Sitting in the back of a bus on the main highway out of Colón, our guide pointed to a familiar sight on the horizon. “There is something you all recognize, no?” There by the roadside, in this almost rural section of Panama, sat a McDonalds, surrounded by dense rain forest on three sides. “My children, they always asking if they can go there after fútbol. You have this problem too, no?” Everyone chuckled.
Truth is, ours is a very small world. Whether it’s Mickey Ds and Hello Kitty pajamas in Panama, or bumper stickers protesting George W. Bush on Curaçao, it seems there is very little separating the people of this planet.
Each day on my vacation, as I looked out over the sea or the mountainous countryside, I couldn’t help but to think about how the barriers, borders and divisions that delineate states and nations are really quite relative, especially in a day and age when technology allows me to send a message half-way around the globe in a fraction of a second. Of course, I recognize that there are plenty of people who live under oppressive governments or non-stop threats of terror and war. To those people, there are barriers that I can’t even imagine.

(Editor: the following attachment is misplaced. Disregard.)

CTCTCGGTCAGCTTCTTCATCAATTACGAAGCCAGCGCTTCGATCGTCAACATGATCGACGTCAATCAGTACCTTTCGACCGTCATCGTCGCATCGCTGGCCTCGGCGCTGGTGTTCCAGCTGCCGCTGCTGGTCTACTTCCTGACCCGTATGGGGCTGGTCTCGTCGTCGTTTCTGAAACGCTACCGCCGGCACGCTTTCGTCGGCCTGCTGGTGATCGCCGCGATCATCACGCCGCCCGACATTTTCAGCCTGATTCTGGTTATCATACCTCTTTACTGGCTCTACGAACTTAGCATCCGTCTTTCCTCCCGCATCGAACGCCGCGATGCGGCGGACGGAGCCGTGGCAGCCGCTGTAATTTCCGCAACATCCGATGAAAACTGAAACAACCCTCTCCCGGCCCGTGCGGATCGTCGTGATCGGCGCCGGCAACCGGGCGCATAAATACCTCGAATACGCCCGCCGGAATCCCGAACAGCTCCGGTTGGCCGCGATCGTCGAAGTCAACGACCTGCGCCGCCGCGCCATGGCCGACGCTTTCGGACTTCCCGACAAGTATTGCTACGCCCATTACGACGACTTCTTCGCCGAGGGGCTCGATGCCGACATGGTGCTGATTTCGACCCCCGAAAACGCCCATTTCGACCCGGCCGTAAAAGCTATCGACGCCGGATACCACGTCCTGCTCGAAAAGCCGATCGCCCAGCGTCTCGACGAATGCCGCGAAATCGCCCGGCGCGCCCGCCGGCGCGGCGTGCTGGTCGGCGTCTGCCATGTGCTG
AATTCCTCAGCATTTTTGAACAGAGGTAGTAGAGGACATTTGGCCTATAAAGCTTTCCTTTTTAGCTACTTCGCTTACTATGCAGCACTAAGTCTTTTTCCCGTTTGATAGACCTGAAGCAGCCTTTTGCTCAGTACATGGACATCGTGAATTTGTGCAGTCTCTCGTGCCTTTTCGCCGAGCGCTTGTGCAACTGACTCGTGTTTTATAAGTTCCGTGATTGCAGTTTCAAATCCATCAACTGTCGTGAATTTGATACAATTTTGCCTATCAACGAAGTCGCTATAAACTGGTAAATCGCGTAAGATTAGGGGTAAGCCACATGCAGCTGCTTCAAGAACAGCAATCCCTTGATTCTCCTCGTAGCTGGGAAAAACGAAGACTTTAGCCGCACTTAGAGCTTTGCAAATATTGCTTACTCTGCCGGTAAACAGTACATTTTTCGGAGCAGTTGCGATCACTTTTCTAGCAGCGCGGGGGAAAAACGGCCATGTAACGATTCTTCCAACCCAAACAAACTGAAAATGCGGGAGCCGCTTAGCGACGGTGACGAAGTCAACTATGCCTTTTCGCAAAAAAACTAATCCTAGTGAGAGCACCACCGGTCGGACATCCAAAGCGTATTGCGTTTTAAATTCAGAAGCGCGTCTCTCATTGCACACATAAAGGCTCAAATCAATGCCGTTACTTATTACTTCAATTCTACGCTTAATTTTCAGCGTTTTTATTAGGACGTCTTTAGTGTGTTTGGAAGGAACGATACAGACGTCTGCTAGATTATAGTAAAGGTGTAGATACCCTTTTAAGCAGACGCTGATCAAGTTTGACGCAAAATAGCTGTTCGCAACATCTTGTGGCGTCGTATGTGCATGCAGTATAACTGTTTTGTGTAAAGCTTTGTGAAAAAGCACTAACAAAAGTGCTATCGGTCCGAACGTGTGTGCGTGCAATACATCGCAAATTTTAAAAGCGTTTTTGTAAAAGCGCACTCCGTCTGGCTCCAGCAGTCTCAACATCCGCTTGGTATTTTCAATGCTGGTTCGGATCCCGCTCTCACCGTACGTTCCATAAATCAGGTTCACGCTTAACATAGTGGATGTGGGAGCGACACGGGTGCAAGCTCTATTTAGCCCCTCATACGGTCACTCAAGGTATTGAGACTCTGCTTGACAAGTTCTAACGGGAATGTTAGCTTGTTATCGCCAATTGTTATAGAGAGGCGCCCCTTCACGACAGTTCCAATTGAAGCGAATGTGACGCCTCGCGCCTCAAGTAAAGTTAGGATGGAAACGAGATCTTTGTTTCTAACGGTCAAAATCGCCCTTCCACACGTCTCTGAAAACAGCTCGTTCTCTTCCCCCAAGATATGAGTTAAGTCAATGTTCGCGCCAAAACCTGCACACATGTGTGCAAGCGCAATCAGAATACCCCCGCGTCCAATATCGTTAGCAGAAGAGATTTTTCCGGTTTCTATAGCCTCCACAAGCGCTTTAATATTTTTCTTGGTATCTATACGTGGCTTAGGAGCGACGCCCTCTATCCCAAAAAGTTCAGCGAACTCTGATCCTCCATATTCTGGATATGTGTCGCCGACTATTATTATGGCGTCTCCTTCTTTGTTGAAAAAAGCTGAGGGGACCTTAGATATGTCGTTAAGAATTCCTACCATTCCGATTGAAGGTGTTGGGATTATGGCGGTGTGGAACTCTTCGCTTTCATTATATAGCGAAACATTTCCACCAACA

I also thought about how fortunate I am – even blessed – to have been born in the United States. There are plenty of things wrong with this country, in my opinion, but there is so much opportunity. This point really hit me as another guide in Panama told us about life in that country under Gen. Manuel Noriega. When the United States invaded Panama and overthrew Noriega, people danced in the streets and celebrated, she said. The thought of a foreign military invading America in order to topple the government? I can’t even comprehend something like that happening here.
Just as important as the “smallness” of this world is the fact that we are all connected. Not just the people who live in the countries, but the animals, the environment and the very planet beneath our feet. Our actions in America effect people, places and creatures around the world, and that comes with a big responsibility.
So while the world grows smaller and mothers from Central America, the Middle East and Southeast Asia raise their fists at McDonalds, it’s important to take a step back and contemplate the challenges and opportunities that come with a shrinking globe.